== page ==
30 Perfect Shots to Celebrate the 30th Anniversary of ‘TMNT’

Every frame of ‘Teenage Mutant Ninja Turtles’ proves its might amongst comic book adaptations.
Tmnt Raph Screenshot
New Line Cinema
By  · Published on March 30th, 2020

Thirty years later, Teenage Mutant Ninja Turtles holds up. The film is an earnest, hopeful, action-adventure, centered by four brothers coming of age while battling Shredder and his nefarious Foot Clan (no, they’re not a club for funky pediatrists, but a straight rip-off/homage to Frank Miller’s Daredevil ninjas known as The Hand). The concept was born out of a laugh, but when the giggles faded, a titanic franchise stood, and while many movies and cartoons have followed in its gargantuan wake, none can compare to the 1990 original.

How can such a movie work so well? How did the proposal make it past the first door slam?

A couple of buddies were joking about a roadside turtle strong enough to kick a bus into a tailspin. The image tickled their fancy, and days later, one buddy mutated the turtle into a ninja via a pen and ink sketch. The other friend took a stab with his own design. The friends, Peter Laird and Kevin Eastman loved each others’ dumb jokes a little too much, taking these scribbles to heart and forcing them into a forty-page comic book with a print run of three thousand in 1984. The comic was an instant success; four years later, it was already selling for two-hundred dollars, and today you can find copies floating on eBay for nearly $80,000.

From the comic, came the cartoon, the toys, and the inevitable film. Teenage Mutant Ninja Turtles received mostly ridicule from the suits who guarded the money, but for those that saw the potential behind the funky title, a mountain of cash awaited. Gary Propper, who was the road manager for the comedian Gallagher, got his hands on the comic book and sensed the cinematic possibilities of the title. Propper took the idea to producer Kim Dawson, and he brought on Bobby Herbeck to concoct a story. Together, they approached Golden Harvest, the studio behind most of Bruce Lee and Jackie Chan’s films.

What began as a six million dollar venture quickly escalated into a thirteen and a half million dollar risk. Director Steve Barron made his bones shooting music videos, and he’s responsible for several iconic early works of the medium, including A-ha’s “Take on Me” and Michael Jackson’s “Billie Jean.” Previously, he shot the pilot episode for Jim Henson‘s The Storyteller, which encouraged the master puppeteer to lend his expertise toward the film’s crucial animatronic artistry despite his objections to the violent nature of the screenplay.

Barron needed a cinematographer who understood how to shoot foam rubber suits as if they were skin, so he hired his Storyteller DP John Fenner (who also went on to shoot The Muppet Christmas Carol and The Borrowers). Both Barron and Fenner were not interested in making a cartoon; they were looking to replicate the dark, black and white, outlaw feel from Eastman and Laird’s comics. As such, Barron also threw out the initial screenplay approved by Golden Harvest and hired Todd W. Langen to reintegrate as much of the book’s plot points as possible.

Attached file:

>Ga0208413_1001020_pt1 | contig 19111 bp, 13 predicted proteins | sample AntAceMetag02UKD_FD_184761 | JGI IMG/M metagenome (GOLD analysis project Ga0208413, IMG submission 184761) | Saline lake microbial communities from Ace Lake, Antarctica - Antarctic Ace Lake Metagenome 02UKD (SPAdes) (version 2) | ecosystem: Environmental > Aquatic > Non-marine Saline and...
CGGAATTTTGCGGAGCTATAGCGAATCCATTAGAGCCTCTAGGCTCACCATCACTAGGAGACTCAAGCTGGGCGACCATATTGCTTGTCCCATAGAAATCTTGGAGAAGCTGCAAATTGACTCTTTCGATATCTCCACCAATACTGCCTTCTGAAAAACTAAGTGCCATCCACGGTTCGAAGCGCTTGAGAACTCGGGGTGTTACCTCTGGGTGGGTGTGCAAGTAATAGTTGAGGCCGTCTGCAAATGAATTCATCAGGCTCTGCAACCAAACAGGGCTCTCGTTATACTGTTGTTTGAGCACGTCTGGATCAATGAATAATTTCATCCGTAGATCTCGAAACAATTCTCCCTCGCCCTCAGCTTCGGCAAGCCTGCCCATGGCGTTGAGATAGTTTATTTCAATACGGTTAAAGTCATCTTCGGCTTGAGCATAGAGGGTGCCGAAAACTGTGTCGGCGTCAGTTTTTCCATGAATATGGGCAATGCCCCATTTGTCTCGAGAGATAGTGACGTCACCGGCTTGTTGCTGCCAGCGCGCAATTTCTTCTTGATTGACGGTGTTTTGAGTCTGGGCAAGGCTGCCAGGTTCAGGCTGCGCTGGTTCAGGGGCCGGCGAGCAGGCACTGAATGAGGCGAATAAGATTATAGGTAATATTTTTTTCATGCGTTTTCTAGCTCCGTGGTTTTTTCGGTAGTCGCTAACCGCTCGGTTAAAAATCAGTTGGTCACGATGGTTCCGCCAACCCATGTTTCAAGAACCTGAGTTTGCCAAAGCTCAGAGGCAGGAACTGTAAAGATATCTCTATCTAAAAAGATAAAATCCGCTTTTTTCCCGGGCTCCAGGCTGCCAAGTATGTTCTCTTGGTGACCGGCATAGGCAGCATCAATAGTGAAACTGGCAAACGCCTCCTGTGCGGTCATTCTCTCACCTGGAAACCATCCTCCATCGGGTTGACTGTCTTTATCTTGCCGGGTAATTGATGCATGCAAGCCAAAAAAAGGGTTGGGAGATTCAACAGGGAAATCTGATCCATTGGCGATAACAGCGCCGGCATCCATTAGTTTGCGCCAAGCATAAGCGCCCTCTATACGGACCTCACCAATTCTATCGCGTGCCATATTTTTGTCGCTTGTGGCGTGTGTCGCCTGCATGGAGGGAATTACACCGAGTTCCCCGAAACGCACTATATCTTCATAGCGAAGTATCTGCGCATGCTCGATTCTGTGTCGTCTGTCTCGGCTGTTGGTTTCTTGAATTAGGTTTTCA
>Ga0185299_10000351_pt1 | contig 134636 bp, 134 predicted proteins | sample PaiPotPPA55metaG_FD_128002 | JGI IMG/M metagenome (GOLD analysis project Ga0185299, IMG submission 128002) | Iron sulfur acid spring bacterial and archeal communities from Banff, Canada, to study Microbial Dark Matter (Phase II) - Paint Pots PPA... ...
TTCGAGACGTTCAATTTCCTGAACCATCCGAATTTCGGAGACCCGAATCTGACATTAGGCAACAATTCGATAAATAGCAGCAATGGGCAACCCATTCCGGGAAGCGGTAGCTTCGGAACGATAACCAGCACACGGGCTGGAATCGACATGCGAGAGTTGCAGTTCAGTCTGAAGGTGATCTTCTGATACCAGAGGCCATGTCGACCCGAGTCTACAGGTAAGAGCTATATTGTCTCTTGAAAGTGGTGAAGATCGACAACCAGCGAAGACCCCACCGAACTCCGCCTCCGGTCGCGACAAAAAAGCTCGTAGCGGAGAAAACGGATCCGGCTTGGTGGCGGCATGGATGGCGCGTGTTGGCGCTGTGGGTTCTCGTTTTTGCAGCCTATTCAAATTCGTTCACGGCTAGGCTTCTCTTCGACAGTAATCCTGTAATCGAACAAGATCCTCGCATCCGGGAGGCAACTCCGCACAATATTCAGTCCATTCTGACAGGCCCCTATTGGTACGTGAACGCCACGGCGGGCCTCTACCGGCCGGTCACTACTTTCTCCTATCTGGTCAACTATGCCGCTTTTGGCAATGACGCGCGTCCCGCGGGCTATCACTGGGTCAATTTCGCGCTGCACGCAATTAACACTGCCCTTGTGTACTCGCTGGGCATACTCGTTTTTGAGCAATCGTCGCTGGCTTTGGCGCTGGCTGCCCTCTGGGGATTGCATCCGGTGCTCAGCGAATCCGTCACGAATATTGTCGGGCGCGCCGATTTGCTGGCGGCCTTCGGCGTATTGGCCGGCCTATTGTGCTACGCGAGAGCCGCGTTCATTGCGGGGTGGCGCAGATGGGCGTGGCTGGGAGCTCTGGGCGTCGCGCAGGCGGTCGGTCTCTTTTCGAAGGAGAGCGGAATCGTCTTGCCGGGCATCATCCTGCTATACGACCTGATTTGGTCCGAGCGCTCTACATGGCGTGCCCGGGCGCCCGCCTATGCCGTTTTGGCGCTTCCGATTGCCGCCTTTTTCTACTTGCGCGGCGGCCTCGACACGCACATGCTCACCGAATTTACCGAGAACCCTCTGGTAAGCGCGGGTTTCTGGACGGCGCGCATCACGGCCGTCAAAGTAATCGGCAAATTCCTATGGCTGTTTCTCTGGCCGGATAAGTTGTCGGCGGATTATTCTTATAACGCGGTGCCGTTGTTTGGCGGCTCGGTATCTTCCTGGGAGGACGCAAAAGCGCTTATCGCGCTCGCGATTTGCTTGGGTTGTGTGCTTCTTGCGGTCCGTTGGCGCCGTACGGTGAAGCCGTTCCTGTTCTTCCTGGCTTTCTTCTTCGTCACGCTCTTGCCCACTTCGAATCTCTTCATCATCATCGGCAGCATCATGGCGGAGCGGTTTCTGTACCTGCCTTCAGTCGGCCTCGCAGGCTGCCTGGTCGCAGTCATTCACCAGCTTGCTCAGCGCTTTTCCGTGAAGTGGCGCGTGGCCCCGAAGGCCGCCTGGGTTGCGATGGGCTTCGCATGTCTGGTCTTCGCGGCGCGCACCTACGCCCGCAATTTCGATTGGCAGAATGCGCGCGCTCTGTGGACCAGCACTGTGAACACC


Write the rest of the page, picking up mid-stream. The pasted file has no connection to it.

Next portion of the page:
All movies are a team effort, but when you dig deeper down the line of Teenage Mutant Ninja Turtles, you discover a bevy of notable creatives. While the majority of the film was shot on sets in North Carolina, production designer Roy Forge Smith (JabberwockBill & Ted’s Excellent Adventure) and Art Director Gary Wissner (Wyatt Earp, Seven) busted their humps to bring New York City to the forefront, constructing massive sewer sets, warehouses, and rooftop battles on the Carolco backlot. Two years before she first partnered with Quentin Tarantino on Reservoir Dogs, editor Sally Menke cut her teeth on Turtles. Golden Harvest was ultimately unsatisfied with her work on the film and fired her, bringing on James R. Symons (Rambo III, Tank Girl) and William D. Grodean (The Cannonball Run, Beethoven) to finish.

When the film finally landed in theaters on March 30, 1990, audiences, already primed on the cartoons and action figures, went mad for the adaptation, shelling out $200 million by the end of its box office run. However, Teenage Mutant Ninja Turtles is not some kiddie cash-in (the sequels can claim that crown). The film is made by artists who deeply respected the source material and worked tirelessly to bring you an authentic experience starring a quartet of immature, martial arts badasses with a penchant for pizza. Barron loved the weirdos splattered on Eastman and Laird’s pages, and he wanted you to love them too.

The work committed by The Jim Henson Company is simply stunning and puts the bulky CGI brutes of the most recent adaptation to horrendous shame. These turtles not only come alive through their suits, but the magic and philosophy fostered by Henson through his puppeteers, as well as the other actors who surround them. Give a big “Bravo” to Judith Hoag and Elias Koteas as Turtle sidekicks April O’Neil and Casey Jones.

Teenage Mutant Ninja Turtles is a damn good time out at the movies, and it is also a gloriously attractive one. To celebrate its 30th anniversary, we’re bringing out a parade of One Perfect Shots as evidence to the film’s majesty. These frames are designed to highlight the artistry crafted by all departments, from the cinematography to the production design to Henson’s creature work to the momentous introduction of Sam Rockwell. Turn the page, but do so with a cheer of “Cowabunga!”

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Brad Gullickson is a Weekly Columnist for Film School Rejects and Senior Curator for One Perfect Shot. When not rambling about movies here, he's rambling about comics as the co-host of Comic Book Couples Counseling. Hunt him down on Twitter: @MouthDork. (He/Him)